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Is the Rental Market Poised for a Crisis?

Is the Rental Market Poised for a Crisis

What is the future of the rental market?

From our perspective, we’re still investing in single-family residential and small multi-family apartment buildings. We’re focused on workforce housing and reducing short-term distress. Ultimately, we’re very bullish on the long-term fundamentals of today’s rental market. 

The pandemic has fueled the demand for workforce housing throughout the nation. Most investors anticipate that this trend will continue well beyond the pandemic. A recent survey from the rental management platform, Avail, and Urban, found that renters in smaller multi-family buildings struggled to pay rent more than renters in large corporate-owned multi-family complexes. 

Missed rent payments are also translating into distress for small landlords. Many of whom are struggling to pay mortgages and property taxes. The survey found that many small landlords are increasingly feeling the pressure to sell their properties. 

So, you have the existing landlord, the tenant, and then you have the investor that’s going to buy this discounted property from the existing landlord. First off, let’s talk about the investor. Like other investors, we see the current climate as an opportunity, now and in the future. But, this opportunity depends on the stimulus package. 

If there’s stimulus money given to tenants, it may help them pay their rent. This means they’re paying rent and taking some of the pressure off of the landlords. At this point, we still can’t predict the effects of this stimulus money in the long term.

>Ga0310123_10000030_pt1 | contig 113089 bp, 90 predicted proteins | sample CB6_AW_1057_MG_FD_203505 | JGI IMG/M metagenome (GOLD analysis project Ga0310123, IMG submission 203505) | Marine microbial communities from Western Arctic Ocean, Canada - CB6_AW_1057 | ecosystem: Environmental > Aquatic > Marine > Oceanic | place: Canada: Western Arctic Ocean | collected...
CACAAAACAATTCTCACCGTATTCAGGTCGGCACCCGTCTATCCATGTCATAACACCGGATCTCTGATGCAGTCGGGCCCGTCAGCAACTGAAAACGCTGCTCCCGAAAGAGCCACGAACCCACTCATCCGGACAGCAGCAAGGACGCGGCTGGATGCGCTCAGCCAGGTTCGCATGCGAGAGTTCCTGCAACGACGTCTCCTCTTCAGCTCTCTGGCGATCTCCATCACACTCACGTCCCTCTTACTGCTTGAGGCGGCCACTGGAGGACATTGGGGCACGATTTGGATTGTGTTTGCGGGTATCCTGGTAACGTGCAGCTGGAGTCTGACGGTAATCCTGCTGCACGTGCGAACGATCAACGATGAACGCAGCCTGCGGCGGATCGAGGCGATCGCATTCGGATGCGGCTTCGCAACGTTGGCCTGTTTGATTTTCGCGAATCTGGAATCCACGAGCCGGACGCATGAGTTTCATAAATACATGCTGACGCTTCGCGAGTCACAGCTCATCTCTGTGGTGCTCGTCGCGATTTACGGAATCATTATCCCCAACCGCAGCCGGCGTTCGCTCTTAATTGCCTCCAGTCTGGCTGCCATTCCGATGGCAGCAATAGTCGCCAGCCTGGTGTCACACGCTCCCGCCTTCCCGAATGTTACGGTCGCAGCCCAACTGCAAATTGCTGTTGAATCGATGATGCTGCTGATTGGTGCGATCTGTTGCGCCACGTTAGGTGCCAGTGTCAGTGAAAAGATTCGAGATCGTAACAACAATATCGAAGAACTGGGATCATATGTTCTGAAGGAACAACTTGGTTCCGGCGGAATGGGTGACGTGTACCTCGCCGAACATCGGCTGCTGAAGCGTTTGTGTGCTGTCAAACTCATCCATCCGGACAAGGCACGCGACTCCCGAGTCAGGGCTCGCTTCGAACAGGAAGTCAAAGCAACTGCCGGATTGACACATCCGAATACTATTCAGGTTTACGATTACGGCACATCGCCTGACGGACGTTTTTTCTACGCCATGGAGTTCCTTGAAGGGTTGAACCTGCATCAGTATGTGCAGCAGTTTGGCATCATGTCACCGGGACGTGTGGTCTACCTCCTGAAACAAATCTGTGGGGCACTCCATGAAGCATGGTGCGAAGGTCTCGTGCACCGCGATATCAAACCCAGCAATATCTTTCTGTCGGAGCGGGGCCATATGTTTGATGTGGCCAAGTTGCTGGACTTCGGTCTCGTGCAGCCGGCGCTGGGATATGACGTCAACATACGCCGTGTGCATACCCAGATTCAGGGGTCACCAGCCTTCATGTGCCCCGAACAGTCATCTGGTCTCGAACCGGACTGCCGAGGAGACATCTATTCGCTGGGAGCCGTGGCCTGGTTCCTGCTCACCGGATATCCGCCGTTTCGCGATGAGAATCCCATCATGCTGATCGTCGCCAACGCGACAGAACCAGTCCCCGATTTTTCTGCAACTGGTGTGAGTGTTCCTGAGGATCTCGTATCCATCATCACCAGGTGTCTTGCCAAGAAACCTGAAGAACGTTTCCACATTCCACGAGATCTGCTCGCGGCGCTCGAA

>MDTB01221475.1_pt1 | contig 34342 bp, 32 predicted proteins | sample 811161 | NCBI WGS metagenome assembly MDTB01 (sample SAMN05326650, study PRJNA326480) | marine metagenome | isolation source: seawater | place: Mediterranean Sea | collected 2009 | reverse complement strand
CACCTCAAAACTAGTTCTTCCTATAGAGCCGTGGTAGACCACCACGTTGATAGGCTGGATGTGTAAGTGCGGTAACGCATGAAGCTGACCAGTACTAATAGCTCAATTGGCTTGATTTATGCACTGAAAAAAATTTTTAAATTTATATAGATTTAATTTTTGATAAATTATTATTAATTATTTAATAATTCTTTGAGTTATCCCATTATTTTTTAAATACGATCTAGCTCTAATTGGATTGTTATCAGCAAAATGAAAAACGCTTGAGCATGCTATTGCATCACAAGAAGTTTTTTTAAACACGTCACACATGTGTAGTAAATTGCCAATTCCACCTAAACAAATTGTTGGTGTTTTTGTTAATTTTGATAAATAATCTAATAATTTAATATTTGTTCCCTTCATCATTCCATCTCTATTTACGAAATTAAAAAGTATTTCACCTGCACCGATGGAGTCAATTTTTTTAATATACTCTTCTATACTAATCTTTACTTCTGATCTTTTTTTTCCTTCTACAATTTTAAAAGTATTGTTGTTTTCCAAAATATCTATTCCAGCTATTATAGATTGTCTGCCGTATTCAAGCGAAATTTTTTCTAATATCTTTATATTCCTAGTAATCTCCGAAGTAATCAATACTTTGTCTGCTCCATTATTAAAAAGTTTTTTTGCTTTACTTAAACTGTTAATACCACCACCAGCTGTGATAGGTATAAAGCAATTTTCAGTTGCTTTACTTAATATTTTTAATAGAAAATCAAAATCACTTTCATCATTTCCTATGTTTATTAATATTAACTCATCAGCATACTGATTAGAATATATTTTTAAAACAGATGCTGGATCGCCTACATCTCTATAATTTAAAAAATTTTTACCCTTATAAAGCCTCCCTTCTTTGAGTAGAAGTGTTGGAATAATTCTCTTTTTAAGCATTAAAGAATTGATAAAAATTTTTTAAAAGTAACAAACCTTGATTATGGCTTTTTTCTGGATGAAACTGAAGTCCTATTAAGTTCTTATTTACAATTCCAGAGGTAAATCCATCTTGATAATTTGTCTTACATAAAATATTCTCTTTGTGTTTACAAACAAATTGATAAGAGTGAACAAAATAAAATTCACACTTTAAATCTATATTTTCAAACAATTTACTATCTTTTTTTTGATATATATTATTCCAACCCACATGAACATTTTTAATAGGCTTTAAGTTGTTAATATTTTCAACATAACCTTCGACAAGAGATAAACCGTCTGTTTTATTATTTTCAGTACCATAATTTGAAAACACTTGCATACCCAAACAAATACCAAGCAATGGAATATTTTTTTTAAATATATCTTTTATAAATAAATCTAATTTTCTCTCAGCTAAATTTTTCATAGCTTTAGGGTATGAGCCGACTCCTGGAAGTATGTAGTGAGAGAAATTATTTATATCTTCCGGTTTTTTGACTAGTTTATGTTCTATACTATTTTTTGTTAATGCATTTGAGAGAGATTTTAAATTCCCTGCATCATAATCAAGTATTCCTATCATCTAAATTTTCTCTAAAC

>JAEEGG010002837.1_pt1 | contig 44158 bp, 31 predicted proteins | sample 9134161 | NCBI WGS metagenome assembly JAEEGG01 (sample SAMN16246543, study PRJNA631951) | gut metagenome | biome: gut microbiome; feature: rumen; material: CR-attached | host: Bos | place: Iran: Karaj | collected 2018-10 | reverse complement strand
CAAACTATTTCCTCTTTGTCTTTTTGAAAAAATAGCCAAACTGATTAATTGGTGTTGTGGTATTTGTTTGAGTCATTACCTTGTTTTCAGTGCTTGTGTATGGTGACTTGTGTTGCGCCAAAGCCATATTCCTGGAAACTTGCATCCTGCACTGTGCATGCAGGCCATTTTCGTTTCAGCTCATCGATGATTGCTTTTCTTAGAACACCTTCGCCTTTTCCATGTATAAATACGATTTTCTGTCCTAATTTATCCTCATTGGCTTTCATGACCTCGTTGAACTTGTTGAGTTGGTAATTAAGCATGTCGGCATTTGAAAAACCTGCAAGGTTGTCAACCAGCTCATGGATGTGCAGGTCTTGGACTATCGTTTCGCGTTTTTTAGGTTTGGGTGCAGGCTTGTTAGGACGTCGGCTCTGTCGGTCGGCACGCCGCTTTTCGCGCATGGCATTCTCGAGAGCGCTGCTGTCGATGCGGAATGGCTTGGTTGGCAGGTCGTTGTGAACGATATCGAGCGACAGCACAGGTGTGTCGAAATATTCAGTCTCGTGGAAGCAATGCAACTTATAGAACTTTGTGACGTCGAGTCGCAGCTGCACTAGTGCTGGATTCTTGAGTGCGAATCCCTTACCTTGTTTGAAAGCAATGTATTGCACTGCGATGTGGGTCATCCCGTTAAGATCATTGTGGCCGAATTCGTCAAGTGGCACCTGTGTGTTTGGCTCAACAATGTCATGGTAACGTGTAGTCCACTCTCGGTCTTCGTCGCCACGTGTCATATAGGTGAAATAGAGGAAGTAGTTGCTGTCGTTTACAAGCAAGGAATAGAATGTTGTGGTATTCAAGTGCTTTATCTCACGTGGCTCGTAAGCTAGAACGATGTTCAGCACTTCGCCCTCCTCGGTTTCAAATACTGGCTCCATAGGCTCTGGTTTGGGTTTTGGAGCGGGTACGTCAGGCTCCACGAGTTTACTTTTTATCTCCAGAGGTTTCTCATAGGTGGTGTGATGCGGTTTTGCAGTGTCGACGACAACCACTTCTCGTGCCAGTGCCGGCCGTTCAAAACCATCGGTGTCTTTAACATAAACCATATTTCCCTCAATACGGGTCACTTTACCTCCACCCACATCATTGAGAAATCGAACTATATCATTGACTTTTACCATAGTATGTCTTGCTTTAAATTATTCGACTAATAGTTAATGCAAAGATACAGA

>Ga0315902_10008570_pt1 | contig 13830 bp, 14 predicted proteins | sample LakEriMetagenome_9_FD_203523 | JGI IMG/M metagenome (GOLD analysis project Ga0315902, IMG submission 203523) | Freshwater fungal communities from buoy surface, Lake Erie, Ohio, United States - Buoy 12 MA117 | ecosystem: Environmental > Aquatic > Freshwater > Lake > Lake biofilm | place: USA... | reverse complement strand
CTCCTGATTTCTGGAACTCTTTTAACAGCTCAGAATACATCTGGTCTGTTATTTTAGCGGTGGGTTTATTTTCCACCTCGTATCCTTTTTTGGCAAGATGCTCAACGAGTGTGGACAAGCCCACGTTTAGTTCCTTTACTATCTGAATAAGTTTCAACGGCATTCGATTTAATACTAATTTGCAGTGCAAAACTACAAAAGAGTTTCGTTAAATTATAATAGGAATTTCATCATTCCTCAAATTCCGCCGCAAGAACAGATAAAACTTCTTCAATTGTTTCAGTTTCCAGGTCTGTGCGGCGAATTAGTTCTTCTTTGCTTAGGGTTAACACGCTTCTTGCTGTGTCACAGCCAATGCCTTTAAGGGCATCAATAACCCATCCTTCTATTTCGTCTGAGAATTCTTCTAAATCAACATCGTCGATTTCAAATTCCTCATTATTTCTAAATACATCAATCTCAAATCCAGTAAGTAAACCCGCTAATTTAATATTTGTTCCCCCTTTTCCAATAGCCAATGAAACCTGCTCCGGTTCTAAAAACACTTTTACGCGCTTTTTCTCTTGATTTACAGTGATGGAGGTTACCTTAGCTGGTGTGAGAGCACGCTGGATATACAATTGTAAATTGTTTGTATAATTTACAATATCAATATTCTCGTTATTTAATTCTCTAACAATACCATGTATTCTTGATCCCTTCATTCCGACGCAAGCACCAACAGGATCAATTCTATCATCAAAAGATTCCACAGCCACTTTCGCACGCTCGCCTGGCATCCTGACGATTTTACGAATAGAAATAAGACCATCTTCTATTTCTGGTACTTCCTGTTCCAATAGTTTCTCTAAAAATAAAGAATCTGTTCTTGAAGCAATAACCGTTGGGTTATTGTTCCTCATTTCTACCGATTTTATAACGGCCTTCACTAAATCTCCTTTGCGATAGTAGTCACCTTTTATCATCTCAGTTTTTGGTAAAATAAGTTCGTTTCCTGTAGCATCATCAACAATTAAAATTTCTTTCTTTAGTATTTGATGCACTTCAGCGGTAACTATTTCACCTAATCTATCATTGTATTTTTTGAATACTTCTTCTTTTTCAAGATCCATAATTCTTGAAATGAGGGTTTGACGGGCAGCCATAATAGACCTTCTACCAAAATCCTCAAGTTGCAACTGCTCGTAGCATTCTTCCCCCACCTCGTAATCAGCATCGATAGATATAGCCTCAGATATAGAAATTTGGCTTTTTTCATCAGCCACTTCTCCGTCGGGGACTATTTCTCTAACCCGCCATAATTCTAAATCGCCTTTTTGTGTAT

Secondly, we don’t know what’s happening with the tenants. They don’t pay rent, and they’re not being evicted because of the eviction moratorium. However, it does affect their credit, and they will owe back rent which could tarnish their record with a judgment in the future. 

That’s a problem, because eventually when the eviction moratorium comes to end, what’s happening to them? This can cause problems when they’re trying to find a place to rent down the line. If the tenants have bad credit, they’re going to be forced to put up a larger security deposit or pay more rent upfront. Eventually, the existing landlord will have to sell to an investor if the tenant isn’t able to follow through. However, there may be a solution to this problem. 

The eviction moratorium has been one of the key parts of the rental market this year. The prolonged eviction ban suppresses the wound for the time being but doesn’t cure the wound completely. In a way, this ends up creating a vicious cycle. 

There seems to be no easy way out of inevitable financial distress, but with the GRACE act, we may have a viable solution to the financial predicaments we’re facing right now. Proposed by Georgetown University Professor, James Angel, to address large-scale financial issues, he discussed this potential solution.